• Cost of financial reporting (100%)

  • Staffing requirements (95%)

  • Need for external advisors (81%)

“The status quo is not going to work any longer for companies as they adapt to principles-based regulations,” Gibson said. “Management reports and analyses, actuarial and accounting software, and internal processes and controls will all need significant changes to meet company needs.”

Next Steps for Companies

Careful planning and the commitment of significant resources will be critical to ensure successful implementation of the new principles-based framework, yet most insurers have been slow to make much progress in preparing for the proposed regulations, according to the study. Nearly half (46%) of the respondents have only just begun to analyze what the new regulations mean, while one-quarter are adopting a “wait and see” attitude.

“Many companies aren’t expecting implementation to occur before 2008; however, this attitude is dangerous from a competitive standpoint,” added Gibson. “Some leading companies have already seized the opportunity and begun to offer new innovative products with different risk profiles that make use of the new regulations. This leads to lower cost of capital and reserves and, ultimately, to more competitive pricing and lower cost for the consumers.”

Positive Outlook for Second Quarter

Nearly two-thirds (65%) of respondents predicted growth of at least 4% in new life and annuity premiums in the second quarter, compared with the same period last year, while 15% believed the increase would be more than 10%. Just over two-thirds of respondents (68%) expected GAAP net revenues to increase by at least 4% during the second quarter versus the same period last year. Nearly 70% expected second quarter GAAP net income to increase 4% or more compared to the same period last year. This represents an uptick in CFOs’ forecasts for year-over-year growth in all three measures.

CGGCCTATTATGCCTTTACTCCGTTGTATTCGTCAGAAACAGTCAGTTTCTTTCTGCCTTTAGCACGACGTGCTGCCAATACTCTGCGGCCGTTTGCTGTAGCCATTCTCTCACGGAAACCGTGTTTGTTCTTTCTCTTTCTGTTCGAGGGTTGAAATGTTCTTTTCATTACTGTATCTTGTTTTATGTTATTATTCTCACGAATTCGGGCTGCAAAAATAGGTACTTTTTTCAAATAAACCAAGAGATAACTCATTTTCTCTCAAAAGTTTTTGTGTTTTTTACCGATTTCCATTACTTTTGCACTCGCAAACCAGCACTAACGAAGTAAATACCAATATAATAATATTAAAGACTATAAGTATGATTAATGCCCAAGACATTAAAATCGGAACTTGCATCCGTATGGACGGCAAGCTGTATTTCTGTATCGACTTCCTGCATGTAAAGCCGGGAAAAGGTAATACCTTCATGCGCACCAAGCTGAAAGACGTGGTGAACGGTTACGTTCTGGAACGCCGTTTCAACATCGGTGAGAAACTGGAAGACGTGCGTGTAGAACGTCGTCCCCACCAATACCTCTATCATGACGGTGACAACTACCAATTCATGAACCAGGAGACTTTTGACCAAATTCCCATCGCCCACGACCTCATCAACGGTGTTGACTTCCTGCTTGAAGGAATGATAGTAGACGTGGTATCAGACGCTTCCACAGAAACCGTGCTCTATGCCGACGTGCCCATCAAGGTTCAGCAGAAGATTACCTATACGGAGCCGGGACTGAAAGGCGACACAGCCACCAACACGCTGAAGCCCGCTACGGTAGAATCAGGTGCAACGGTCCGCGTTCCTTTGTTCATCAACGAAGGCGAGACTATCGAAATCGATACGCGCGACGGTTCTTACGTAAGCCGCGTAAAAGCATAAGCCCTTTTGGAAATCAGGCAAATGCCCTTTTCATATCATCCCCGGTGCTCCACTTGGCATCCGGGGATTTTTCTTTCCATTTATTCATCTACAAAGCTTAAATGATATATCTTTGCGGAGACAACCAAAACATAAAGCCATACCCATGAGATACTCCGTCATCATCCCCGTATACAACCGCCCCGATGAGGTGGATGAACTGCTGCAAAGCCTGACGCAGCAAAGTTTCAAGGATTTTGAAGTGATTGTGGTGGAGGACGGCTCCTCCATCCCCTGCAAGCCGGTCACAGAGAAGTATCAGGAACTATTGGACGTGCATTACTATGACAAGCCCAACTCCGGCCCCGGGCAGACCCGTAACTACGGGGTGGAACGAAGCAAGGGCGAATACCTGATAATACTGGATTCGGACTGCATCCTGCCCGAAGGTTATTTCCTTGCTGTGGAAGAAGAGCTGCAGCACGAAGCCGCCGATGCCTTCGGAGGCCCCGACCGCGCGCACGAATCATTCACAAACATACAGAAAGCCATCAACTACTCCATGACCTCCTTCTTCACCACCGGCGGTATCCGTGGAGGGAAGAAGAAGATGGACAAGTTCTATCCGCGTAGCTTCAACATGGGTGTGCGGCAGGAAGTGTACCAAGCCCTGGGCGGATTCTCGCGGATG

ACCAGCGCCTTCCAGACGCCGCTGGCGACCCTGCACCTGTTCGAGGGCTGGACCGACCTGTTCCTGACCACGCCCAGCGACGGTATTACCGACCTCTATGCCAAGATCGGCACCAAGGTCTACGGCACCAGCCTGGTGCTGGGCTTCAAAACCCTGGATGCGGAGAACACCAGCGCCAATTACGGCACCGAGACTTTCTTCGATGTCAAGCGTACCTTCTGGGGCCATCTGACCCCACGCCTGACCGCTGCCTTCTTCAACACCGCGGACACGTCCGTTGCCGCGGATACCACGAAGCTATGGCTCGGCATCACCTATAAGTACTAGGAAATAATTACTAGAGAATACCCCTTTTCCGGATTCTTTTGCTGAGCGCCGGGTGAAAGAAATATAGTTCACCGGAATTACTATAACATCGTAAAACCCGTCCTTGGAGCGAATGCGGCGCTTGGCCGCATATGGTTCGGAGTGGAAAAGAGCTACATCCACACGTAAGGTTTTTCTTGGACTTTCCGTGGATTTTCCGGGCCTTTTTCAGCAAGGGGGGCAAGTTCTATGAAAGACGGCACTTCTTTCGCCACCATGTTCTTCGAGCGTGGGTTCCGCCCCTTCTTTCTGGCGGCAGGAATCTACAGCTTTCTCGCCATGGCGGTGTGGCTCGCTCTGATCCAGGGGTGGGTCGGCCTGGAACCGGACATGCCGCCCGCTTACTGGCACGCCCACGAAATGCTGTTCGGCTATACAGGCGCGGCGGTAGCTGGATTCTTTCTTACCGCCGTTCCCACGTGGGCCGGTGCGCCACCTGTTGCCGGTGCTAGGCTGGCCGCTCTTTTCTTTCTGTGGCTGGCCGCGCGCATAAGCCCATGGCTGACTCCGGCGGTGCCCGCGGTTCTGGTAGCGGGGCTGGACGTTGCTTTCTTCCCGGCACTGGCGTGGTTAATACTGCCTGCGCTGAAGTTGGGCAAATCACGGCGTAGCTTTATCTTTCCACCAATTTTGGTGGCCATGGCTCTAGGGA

“The current outlook reflects ongoing optimism by the CFOs about the economy and recent earnings results, which have generally exceeded expectations,” according to Mueller. “A slowdown of the economy in the second half of the year may lead to lower values for the third quarter.”

About Tillinghast’s Life Insurance CFO Survey

The Web-based survey was conducted in May and June 2006 and is the 14th in a series of Tillinghast pulse surveys, which explore issues important to the North American life insurance industry and its CFOs. This two-part survey focused on the implications of principles-based regulation for capital and reserves, and had a respondent base of 25. Respondents primarily included CFOs from large and midsize North American life insurance companies; 61% had assets of $5 billion or more and 68% had operations focused on the U.S. For more information on this survey program, please contact program leader Sarah Prevett at 212-309-3979 or sarah.prevett@towersperrin.com.

About Towers Perrin and Tillinghast

Towers Perrin is a global professional services firm that helps organizations improve their performance through effective people, risk and financial management. Through its Tillinghast business, Towers Perrin provides consulting and software solutions to insurance and financial services companies and advises other organizations on risk financing and self-insurance. Tillinghast helps clients improve business performance in areas related to their financial, risk, product, distribution and capital issues. The firm’s other businesses are HR Services, which provides human resource consulting, and Reinsurance, which provides reinsurance intermediary services. Together, these businesses have offices and business partner locations in 25 countries. More information about Tillinghast is available at www.towersperrin.com/tillinghast